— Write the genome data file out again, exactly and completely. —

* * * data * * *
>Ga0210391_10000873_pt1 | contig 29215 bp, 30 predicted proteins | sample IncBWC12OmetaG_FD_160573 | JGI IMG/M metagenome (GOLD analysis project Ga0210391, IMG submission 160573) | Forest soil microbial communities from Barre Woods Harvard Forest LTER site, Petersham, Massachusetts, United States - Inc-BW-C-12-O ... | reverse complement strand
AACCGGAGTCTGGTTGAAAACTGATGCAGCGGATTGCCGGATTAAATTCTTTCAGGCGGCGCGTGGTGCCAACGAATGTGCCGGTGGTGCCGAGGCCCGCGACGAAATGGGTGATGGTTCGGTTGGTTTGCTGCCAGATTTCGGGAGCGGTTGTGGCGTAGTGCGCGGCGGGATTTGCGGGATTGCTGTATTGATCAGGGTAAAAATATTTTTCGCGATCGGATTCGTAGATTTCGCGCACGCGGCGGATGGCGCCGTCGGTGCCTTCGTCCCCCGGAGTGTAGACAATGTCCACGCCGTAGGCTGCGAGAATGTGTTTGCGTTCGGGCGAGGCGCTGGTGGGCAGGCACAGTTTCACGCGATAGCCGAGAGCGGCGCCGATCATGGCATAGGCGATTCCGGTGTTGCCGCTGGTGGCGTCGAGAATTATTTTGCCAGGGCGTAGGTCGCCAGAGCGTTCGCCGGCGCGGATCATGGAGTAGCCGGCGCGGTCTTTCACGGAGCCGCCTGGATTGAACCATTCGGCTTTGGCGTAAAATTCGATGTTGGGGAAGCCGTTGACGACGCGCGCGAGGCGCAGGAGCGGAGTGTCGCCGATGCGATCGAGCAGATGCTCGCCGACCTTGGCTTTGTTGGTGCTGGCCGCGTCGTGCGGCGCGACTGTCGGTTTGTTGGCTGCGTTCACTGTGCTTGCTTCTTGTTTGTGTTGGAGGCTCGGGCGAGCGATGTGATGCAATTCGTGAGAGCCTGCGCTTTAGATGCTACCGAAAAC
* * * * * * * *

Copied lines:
>Ga0210391_10000873_pt1 | contig 29215 bp, 30 predicted proteins | sample IncBWC12OmetaG_FD_160573 | JGI IMG/M metagenome (GOLD analysis project Ga0210391, IMG submission 160573) | Forest soil microbial communities from Barre Woods Harvard Forest LTER site, Petersham, Massachusetts, United States - Inc-BW-C-12-O ... | reverse complement strand
AACCGGAGTCTGGTTGAAAACTGATGCAGCGGATTGCCGGATTAAATTCTTTCAGGCGGCGCGTGGTGCCAACGAATGTGCCGGTGGTGCCGAGGCCCGCGACGAAATGGGTGATGGTTCGGTTGGTTTGCTGCCAGATTTCGGGAGCGGTTGTGGCGTAGTGCGCGGCGGGATTTGCGGGATTGCTGTATTGATCAGGGTAAAAATATTTTTCGCGATCGGATTCGTAGATTTCGCGCACGCGGCGGATGGCGCCGTCGGTGCCTTCGTCCCCCGGAGTGTAGACAATGTCCACGCCGTAGGCTGCGAGAATGTGTTTGCGTTCGGGCGAGGCGCTGGTGGGCAGGCACAGTTTCACGCGATAGCCGAGAGCGGCGCCGATCATGGCATAGGCGATTCCGGTGTTGCCGCTGGTGGCGTCGAGAATTATTTTGCCAGGGCGTAGGTCGCCAGAGCGTTCGCCGGCGCGGATCATGGAGTAGCCGGCGCGGTCTTTCACGGAGCCGCCTGGATTGAACCATTCGGCTTTGGCGTAAAATTCGATGTTGGGGAAGCCGTTGACGACGCGCGCGAGGCGCAGGAGCGGAGTGTCGCCGATGCGATCGAGCAGATGCTCGCCGACCTTGGCTTTGTTGGTGCTGGCCGCGTCGTGCGGCGCGACTGTCGGTTTGTTGGCTGCGTTCACTGTGCTTGCTTCTTGTTTGTGTTGGAGGCTCGGGCGAGCGATGTGATGCAATTCGTGAGAGCCTGCGCTTTAGATGCTACCGAAAAC